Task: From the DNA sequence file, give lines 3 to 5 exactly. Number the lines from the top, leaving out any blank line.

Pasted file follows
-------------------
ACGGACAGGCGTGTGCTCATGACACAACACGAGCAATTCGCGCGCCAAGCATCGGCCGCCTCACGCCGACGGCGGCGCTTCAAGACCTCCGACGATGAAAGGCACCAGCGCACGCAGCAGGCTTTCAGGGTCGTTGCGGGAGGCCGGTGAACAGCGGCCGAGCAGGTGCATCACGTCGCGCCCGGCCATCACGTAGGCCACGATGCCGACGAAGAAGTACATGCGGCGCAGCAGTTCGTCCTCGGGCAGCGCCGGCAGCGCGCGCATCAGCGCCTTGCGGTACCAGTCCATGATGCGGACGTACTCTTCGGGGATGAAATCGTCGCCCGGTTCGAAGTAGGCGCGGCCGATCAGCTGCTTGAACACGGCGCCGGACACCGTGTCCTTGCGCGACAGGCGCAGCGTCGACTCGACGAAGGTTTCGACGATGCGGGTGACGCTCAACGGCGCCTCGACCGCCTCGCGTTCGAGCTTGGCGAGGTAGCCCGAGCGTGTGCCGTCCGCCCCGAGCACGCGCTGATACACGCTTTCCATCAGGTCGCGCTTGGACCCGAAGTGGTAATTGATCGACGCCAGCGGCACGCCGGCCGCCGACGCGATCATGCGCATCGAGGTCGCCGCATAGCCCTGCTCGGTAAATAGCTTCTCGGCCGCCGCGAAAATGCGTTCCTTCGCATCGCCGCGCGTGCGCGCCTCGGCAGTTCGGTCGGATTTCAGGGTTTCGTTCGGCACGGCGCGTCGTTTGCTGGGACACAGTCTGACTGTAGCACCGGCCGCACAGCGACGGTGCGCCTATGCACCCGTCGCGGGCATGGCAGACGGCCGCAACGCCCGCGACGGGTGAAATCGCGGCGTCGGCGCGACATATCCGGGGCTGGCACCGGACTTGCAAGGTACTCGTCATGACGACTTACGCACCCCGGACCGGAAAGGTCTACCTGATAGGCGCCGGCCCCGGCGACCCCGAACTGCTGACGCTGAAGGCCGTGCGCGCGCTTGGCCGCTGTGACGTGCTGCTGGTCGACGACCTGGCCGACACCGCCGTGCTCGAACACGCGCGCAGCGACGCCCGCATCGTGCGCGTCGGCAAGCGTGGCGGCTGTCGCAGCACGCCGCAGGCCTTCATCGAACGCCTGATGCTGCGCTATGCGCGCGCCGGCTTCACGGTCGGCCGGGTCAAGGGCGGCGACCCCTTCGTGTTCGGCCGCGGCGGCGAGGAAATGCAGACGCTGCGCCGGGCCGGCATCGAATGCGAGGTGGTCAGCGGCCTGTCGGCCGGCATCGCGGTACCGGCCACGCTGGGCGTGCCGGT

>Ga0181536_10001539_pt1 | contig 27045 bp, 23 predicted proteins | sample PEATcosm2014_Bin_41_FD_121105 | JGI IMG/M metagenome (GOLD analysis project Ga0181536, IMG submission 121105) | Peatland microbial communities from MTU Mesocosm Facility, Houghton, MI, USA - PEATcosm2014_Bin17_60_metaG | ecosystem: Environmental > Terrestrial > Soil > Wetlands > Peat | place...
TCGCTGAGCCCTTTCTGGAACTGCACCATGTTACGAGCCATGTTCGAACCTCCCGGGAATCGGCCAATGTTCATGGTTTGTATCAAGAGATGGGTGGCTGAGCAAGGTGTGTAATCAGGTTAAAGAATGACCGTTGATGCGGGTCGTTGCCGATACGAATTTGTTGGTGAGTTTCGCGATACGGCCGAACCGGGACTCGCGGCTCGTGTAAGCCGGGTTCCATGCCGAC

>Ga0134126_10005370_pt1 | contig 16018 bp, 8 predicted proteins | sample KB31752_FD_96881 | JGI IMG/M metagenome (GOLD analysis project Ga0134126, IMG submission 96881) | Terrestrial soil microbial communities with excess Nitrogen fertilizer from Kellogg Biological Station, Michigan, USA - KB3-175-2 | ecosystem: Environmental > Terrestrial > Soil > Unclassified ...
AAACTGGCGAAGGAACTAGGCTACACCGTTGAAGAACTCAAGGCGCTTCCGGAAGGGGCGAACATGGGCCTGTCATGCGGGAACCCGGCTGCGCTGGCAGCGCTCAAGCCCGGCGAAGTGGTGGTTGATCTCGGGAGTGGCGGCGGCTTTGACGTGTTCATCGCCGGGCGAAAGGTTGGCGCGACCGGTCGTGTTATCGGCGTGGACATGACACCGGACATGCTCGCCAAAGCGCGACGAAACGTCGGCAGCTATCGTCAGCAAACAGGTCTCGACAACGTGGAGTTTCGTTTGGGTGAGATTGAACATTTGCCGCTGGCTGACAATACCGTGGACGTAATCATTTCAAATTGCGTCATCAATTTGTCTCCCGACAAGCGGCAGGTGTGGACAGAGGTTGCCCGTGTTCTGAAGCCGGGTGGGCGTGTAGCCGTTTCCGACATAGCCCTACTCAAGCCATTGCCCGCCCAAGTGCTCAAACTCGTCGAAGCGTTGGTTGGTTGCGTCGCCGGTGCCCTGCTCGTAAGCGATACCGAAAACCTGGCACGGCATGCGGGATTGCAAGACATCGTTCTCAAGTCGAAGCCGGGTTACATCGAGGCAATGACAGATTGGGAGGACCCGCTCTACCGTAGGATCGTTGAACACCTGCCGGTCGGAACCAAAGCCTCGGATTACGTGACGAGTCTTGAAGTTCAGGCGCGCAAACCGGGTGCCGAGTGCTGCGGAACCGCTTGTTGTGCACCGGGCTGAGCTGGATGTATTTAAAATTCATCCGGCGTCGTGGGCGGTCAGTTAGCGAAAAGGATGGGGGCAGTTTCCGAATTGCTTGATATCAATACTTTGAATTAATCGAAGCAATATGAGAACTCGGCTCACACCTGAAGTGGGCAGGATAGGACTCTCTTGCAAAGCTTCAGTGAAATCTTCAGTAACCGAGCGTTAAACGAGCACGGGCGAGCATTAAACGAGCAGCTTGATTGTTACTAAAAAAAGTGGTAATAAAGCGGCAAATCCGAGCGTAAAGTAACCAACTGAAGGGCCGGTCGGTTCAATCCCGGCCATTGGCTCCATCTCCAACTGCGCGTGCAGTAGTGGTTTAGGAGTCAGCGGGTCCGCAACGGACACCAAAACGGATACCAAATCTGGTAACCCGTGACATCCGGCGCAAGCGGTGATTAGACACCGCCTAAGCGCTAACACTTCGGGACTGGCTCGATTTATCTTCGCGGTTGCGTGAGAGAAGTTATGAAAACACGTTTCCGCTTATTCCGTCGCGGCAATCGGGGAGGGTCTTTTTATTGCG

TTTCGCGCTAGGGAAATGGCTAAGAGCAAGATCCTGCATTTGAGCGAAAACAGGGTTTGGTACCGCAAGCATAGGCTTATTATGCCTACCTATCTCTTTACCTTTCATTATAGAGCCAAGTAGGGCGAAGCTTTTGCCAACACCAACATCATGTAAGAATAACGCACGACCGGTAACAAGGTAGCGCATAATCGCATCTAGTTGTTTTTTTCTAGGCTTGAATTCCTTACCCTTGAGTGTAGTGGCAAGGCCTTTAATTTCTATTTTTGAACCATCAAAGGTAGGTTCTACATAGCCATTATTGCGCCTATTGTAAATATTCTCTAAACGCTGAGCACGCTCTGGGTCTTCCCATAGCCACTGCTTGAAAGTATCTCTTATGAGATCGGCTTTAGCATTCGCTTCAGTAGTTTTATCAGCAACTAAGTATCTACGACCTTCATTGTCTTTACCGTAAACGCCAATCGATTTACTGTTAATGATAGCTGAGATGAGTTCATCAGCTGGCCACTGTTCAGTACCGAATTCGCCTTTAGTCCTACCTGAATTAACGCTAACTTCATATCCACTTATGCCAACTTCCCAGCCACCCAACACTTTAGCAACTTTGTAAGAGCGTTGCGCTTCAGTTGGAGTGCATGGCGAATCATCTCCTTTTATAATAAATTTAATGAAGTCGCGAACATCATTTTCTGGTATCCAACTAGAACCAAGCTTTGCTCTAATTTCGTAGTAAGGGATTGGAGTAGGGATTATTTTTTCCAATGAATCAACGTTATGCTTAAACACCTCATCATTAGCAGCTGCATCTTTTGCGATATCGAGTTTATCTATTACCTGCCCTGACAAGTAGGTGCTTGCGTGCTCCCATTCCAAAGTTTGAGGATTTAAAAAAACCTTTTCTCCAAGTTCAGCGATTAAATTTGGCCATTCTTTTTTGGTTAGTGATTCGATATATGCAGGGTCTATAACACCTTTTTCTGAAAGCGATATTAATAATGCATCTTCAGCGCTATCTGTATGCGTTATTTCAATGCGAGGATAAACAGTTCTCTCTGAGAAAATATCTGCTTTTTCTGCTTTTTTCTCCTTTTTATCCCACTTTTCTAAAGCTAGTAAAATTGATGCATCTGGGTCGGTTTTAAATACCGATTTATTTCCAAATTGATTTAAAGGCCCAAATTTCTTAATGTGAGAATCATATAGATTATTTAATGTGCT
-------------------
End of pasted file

TCGCTGAGCCCTTTCTGGAACTGCACCATGTTACGAGCCATGTTCGAACCTCCCGGGAATCGGCCAATGTTCATGGTTTGTATCAAGAGATGGGTGGCTGAGCAAGGTGTGTAATCAGGTTAAAGAATGACCGTTGATGCGGGTCGTTGCCGATACGAATTTGTTGGTGAGTTTCGCGATACGGCCGAACCGGGACTCGCGGCTCGTGTAAGCCGGGTTCCATGCCGAC

>Ga0134126_10005370_pt1 | contig 16018 bp, 8 predicted proteins | sample KB31752_FD_96881 | JGI IMG/M metagenome (GOLD analysis project Ga0134126, IMG submission 96881) | Terrestrial soil microbial communities with excess Nitrogen fertilizer from Kellogg Biological Station, Michigan, USA - KB3-175-2 | ecosystem: Environmental > Terrestrial > Soil > Unclassified ...
AAACTGGCGAAGGAACTAGGCTACACCGTTGAAGAACTCAAGGCGCTTCCGGAAGGGGCGAACATGGGCCTGTCATGCGGGAACCCGGCTGCGCTGGCAGCGCTCAAGCCCGGCGAAGTGGTGGTTGATCTCGGGAGTGGCGGCGGCTTTGACGTGTTCATCGCCGGGCGAAAGGTTGGCGCGACCGGTCGTGTTATCGGCGTGGACATGACACCGGACATGCTCGCCAAAGCGCGACGAAACGTCGGCAGCTATCGTCAGCAAACAGGTCTCGACAACGTGGAGTTTCGTTTGGGTGAGATTGAACATTTGCCGCTGGCTGACAATACCGTGGACGTAATCATTTCAAATTGCGTCATCAATTTGTCTCCCGACAAGCGGCAGGTGTGGACAGAGGTTGCCCGTGTTCTGAAGCCGGGTGGGCGTGTAGCCGTTTCCGACATAGCCCTACTCAAGCCATTGCCCGCCCAAGTGCTCAAACTCGTCGAAGCGTTGGTTGGTTGCGTCGCCGGTGCCCTGCTCGTAAGCGATACCGAAAACCTGGCACGGCATGCGGGATTGCAAGACATCGTTCTCAAGTCGAAGCCGGGTTACATCGAGGCAATGACAGATTGGGAGGACCCGCTCTACCGTAGGATCGTTGAACACCTGCCGGTCGGAACCAAAGCCTCGGATTACGTGACGAGTCTTGAAGTTCAGGCGCGCAAACCGGGTGCCGAGTGCTGCGGAACCGCTTGTTGTGCACCGGGCTGAGCTGGATGTATTTAAAATTCATCCGGCGTCGTGGGCGGTCAGTTAGCGAAAAGGATGGGGGCAGTTTCCGAATTGCTTGATATCAATACTTTGAATTAATCGAAGCAATATGAGAACTCGGCTCACACCTGAAGTGGGCAGGATAGGACTCTCTTGCAAAGCTTCAGTGAAATCTTCAGTAACCGAGCGTTAAACGAGCACGGGCGAGCATTAAACGAGCAGCTTGATTGTTACTAAAAAAAGTGGTAATAAAGCGGCAAATCCGAGCGTAAAGTAACCAACTGAAGGGCCGGTCGGTTCAATCCCGGCCATTGGCTCCATCTCCAACTGCGCGTGCAGTAGTGGTTTAGGAGTCAGCGGGTCCGCAACGGACACCAAAACGGATACCAAATCTGGTAACCCGTGACATCCGGCGCAAGCGGTGATTAGACACCGCCTAAGCGCTAACACTTCGGGACTGGCTCGATTTATCTTCGCGGTTGCGTGAGAGAAGTTATGAAAACACGTTTCCGCTTATTCCGTCGCGGCAATCGGGGAGGGTCTTTTTATTGCG